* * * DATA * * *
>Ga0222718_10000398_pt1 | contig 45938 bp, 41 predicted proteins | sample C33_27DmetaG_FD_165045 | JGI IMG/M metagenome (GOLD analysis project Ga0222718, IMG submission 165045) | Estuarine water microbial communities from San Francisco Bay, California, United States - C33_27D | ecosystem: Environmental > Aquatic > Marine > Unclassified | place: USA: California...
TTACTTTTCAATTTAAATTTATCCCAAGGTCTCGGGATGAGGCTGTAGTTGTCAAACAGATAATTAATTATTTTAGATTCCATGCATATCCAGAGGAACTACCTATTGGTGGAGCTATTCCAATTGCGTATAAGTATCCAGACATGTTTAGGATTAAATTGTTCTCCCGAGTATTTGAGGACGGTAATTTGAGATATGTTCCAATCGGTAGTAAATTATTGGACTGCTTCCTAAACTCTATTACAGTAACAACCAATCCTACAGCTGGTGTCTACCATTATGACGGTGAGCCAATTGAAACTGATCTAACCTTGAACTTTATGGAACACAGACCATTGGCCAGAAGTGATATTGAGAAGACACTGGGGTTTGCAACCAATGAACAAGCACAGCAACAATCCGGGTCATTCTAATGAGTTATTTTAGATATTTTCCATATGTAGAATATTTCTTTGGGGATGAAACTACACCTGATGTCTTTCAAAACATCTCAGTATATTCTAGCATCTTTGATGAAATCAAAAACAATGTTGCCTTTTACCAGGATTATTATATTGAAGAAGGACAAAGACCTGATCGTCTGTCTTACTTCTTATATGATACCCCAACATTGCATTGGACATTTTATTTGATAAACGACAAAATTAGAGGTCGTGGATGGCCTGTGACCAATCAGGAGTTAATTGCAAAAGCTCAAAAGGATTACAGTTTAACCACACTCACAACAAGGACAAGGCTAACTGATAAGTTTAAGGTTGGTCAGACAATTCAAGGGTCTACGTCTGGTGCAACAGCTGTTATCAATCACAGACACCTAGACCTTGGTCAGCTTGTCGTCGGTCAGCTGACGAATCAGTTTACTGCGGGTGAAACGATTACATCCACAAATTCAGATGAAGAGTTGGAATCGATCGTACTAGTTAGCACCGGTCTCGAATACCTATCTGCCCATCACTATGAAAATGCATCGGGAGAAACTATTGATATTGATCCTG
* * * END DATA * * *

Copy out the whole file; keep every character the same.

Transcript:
>Ga0222718_10000398_pt1 | contig 45938 bp, 41 predicted proteins | sample C33_27DmetaG_FD_165045 | JGI IMG/M metagenome (GOLD analysis project Ga0222718, IMG submission 165045) | Estuarine water microbial communities from San Francisco Bay, California, United States - C33_27D | ecosystem: Environmental > Aquatic > Marine > Unclassified | place: USA: California...
TTACTTTTCAATTTAAATTTATCCCAAGGTCTCGGGATGAGGCTGTAGTTGTCAAACAGATAATTAATTATTTTAGATTCCATGCATATCCAGAGGAACTACCTATTGGTGGAGCTATTCCAATTGCGTATAAGTATCCAGACATGTTTAGGATTAAATTGTTCTCCCGAGTATTTGAGGACGGTAATTTGAGATATGTTCCAATCGGTAGTAAATTATTGGACTGCTTCCTAAACTCTATTACAGTAACAACCAATCCTACAGCTGGTGTCTACCATTATGACGGTGAGCCAATTGAAACTGATCTAACCTTGAACTTTATGGAACACAGACCATTGGCCAGAAGTGATATTGAGAAGACACTGGGGTTTGCAACCAATGAACAAGCACAGCAACAATCCGGGTCATTCTAATGAGTTATTTTAGATATTTTCCATATGTAGAATATTTCTTTGGGGATGAAACTACACCTGATGTCTTTCAAAACATCTCAGTATATTCTAGCATCTTTGATGAAATCAAAAACAATGTTGCCTTTTACCAGGATTATTATATTGAAGAAGGACAAAGACCTGATCGTCTGTCTTACTTCTTATATGATACCCCAACATTGCATTGGACATTTTATTTGATAAACGACAAAATTAGAGGTCGTGGATGGCCTGTGACCAATCAGGAGTTAATTGCAAAAGCTCAAAAGGATTACAGTTTAACCACACTCACAACAAGGACAAGGCTAACTGATAAGTTTAAGGTTGGTCAGACAATTCAAGGGTCTACGTCTGGTGCAACAGCTGTTATCAATCACAGACACCTAGACCTTGGTCAGCTTGTCGTCGGTCAGCTGACGAATCAGTTTACTGCGGGTGAAACGATTACATCCACAAATTCAGATGAAGAGTTGGAATCGATCGTACTAGTTAGCACCGGTCTCGAATACCTATCTGCCCATCACTATGAAAATGCATCGGGAGAAACTATTGATATTGATCCTG